Tentative pact OK'd on census method Statistical sampling aims at better accuracy in cities


WASHINGTON -- Negotiators from the White House and Speaker Newt Gingrich's office have reached a tentative agreement that would allow the Census Bureau to test its hotly debated new method for estimating the country's population, administration and congressional officials said yesterday.

The deal, the details of which must be fleshed out and sold to Republican and Democratic members of the House, would allow the Census Bureau to test the use of statistical sampling next year, a procedure the bureau would like to use for the next census, in 2000. At the same time, the agreement requires the bureau to conduct a second test next year, this one of a census using traditional methods, but employing more advertising, more mailings of census forms and a higher ratio of head counters going door to door than have been used in the past.

The use of sampling -- estimating a figure based on a count of a smaller representative group -- has been attacked by Republicans who view it as legally suspect and politically harmful. The bureau has said that sampling is the only way to avoid a repetition of the 1990 census, which was the most expensive in history but still managed to miss more than 10 million people, many of them minorities in cities. Six million other people were counted twice or in the wrong place.

The agreement also calls for an independent panel to oversee the 2000 census to assuage Republican concerns that the administration will use sampling figures to manipulate the census numbers for partisan gain. Republicans are worried that they will lose some legislative districts if more minorities, who to a large extent vote Democratic, are counted and districts are redrawn.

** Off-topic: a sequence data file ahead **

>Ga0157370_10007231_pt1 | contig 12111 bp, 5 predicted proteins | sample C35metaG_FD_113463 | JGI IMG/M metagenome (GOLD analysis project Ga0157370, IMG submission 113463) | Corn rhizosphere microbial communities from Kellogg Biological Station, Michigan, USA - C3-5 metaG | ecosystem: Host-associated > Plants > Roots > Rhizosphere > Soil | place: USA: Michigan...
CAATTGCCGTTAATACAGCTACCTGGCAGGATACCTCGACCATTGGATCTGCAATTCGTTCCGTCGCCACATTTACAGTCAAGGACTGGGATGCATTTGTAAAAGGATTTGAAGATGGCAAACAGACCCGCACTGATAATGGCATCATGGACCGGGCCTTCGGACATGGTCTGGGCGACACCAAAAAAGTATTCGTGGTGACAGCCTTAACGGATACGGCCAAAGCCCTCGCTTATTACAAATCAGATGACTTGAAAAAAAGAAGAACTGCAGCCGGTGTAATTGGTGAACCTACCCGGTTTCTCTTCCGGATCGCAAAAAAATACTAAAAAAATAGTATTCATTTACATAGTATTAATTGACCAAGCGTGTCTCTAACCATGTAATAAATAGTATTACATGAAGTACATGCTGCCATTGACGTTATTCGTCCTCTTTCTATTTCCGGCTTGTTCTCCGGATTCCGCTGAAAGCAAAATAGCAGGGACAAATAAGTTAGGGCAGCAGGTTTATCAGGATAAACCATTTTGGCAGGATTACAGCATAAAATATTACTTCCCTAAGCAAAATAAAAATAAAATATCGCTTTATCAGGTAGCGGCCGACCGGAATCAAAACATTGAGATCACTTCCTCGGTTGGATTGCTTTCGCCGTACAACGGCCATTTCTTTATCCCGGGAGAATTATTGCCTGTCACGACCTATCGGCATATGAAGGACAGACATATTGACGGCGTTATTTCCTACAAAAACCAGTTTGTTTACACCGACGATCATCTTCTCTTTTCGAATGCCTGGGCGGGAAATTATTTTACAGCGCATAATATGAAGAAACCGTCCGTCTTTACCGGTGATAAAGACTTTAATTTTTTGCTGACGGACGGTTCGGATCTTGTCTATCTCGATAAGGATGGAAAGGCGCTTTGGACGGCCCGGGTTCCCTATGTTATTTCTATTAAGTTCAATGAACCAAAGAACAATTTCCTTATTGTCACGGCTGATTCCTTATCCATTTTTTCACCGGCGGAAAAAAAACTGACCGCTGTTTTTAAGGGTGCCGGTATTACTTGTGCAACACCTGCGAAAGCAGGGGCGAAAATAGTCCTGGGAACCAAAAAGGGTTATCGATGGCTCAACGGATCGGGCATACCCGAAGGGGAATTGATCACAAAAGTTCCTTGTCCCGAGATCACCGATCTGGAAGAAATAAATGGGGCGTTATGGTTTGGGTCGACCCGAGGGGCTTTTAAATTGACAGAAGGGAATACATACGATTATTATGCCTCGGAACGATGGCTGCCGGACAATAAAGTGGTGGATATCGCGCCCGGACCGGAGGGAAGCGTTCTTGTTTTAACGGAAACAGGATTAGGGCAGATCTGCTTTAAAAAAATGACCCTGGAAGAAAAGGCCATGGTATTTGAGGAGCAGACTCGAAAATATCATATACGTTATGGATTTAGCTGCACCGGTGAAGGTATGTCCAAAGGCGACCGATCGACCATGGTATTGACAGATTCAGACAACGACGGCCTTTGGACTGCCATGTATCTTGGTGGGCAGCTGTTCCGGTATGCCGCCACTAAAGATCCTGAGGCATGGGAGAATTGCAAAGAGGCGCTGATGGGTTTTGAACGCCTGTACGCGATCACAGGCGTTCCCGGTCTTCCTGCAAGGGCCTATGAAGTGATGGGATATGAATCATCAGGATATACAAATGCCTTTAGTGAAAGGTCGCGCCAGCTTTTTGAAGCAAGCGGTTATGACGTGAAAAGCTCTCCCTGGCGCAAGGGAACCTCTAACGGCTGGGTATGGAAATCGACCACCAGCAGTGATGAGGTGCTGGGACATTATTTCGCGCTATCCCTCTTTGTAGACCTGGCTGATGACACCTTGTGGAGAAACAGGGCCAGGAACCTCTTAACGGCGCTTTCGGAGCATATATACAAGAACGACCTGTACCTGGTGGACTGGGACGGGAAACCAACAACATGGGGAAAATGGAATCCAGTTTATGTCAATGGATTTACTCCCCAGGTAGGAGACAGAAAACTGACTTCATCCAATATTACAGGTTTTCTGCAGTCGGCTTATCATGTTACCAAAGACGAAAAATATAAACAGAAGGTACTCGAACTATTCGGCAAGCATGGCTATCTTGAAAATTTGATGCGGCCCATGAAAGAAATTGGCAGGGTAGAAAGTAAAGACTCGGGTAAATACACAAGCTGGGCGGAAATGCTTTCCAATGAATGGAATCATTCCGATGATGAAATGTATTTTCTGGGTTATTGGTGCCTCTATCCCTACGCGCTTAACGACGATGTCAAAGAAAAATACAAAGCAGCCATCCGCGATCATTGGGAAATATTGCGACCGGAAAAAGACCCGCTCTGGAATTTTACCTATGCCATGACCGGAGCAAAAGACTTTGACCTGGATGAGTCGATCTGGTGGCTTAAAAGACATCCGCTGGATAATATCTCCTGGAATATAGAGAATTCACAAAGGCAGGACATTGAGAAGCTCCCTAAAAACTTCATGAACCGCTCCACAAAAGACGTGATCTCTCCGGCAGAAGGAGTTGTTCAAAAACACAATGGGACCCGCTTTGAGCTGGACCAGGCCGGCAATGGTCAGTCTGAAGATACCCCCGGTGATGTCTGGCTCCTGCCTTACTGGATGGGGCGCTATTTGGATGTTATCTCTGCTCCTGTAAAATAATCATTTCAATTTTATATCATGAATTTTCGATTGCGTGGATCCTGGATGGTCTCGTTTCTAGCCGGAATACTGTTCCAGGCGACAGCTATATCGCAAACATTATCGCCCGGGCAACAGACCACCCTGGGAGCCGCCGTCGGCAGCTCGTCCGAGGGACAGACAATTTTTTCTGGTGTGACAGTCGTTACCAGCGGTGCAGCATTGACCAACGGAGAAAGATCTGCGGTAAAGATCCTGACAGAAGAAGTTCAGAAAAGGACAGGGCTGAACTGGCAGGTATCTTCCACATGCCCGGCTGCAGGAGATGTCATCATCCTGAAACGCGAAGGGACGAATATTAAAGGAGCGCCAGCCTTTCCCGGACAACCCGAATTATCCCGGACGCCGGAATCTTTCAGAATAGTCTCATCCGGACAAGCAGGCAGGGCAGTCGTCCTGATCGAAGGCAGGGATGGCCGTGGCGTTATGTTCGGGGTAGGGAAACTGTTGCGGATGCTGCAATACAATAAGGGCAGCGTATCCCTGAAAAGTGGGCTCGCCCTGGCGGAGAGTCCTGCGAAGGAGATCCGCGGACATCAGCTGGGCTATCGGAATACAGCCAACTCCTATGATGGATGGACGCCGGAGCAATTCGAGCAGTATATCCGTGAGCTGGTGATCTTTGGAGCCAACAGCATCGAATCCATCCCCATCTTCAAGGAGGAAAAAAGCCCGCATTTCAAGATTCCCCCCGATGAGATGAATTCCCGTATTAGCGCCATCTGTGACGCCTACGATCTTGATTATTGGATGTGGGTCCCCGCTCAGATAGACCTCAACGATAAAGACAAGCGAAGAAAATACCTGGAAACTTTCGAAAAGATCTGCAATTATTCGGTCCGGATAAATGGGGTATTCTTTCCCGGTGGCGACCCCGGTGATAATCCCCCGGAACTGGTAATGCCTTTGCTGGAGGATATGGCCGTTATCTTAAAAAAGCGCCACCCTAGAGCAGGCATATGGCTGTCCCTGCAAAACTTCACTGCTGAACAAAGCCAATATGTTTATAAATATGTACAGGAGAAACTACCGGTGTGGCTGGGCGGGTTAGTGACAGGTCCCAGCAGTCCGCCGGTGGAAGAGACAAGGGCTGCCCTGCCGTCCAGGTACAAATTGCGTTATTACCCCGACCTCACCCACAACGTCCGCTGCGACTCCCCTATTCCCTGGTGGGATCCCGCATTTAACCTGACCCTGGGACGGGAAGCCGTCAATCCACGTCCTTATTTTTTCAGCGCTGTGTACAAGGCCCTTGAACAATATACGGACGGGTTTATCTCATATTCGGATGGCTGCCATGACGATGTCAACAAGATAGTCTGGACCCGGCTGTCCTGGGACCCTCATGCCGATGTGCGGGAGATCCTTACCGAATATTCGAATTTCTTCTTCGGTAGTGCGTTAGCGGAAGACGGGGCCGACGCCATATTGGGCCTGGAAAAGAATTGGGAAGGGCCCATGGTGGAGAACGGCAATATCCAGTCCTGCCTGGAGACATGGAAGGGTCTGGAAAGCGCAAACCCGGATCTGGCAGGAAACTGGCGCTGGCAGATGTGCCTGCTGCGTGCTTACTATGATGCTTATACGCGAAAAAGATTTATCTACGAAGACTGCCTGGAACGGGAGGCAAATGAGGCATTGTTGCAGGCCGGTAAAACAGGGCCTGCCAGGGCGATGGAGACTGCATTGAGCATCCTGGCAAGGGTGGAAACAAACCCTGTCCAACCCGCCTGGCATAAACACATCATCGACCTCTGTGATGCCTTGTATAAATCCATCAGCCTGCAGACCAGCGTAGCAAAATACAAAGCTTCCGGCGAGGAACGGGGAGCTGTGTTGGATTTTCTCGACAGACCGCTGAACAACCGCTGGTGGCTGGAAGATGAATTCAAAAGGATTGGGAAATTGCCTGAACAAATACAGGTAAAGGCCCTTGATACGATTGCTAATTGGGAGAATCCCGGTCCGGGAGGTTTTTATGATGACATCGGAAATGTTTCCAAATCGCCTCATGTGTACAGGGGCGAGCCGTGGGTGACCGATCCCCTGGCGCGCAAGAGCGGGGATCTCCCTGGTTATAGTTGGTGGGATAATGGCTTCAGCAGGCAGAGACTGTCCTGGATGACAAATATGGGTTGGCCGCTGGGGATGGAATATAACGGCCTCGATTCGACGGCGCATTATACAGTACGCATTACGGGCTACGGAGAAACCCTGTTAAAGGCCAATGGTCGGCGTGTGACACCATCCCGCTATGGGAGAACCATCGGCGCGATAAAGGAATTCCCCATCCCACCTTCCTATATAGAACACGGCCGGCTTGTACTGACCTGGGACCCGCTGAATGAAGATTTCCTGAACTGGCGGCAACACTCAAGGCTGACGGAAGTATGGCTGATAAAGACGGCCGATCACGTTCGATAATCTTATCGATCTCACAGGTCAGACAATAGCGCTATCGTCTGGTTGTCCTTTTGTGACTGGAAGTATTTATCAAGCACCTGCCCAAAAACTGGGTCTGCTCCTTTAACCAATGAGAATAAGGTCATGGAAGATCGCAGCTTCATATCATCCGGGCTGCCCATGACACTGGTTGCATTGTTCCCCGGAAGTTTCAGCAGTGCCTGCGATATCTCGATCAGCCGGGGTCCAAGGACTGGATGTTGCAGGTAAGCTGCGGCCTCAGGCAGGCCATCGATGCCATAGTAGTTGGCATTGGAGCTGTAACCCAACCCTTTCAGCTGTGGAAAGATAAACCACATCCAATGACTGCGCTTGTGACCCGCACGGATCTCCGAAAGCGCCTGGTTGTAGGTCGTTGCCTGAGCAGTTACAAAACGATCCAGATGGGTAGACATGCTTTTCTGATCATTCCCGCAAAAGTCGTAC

In addition, the administration has agreed not to fight a Republican bill that calls for speeding up the Supreme Court review of the constitutionality of sampling.

The fight over its possible use has held up passage of the spending bill that funds the Commerce, State and Justice departments, as well as the federal judiciary.

Under the tentative deal reached at the White House on Thursday night, the Census Bureau would conduct two dress rehearsals next spring of the different methods they want to employ in the 2000 census. In Sacramento, Calif., the bureau will mail out forms and, depending how many are returned from a given neighborhood, send head-counters to the residences of a sample of those who did not respond. From that sample, the bureau will extrapolate the number of and characteristics of those who did not return the forms.

In a rural area in and around Columbia, S.C., the bureau will employ more traditional methods. It will send out several mailings, and then count door to door to try to find those who did not reply. In both tests the bureau will use sampling statistics to evaluate the accuracy of each method.

Administration officials said the two tests would allow them to evaluate the accuracy of plans to use sampling statistics. And it would also allow the bureau to test a souped-up version of its 1990 census, in case the Supreme Court ruled that the use of sampling was unconstitutional.

A Commerce Department official who spoke on condition of anonymity emphasized that the two tests were not a head-to-head competition between the two methods.

Pub Date: 11/01/97

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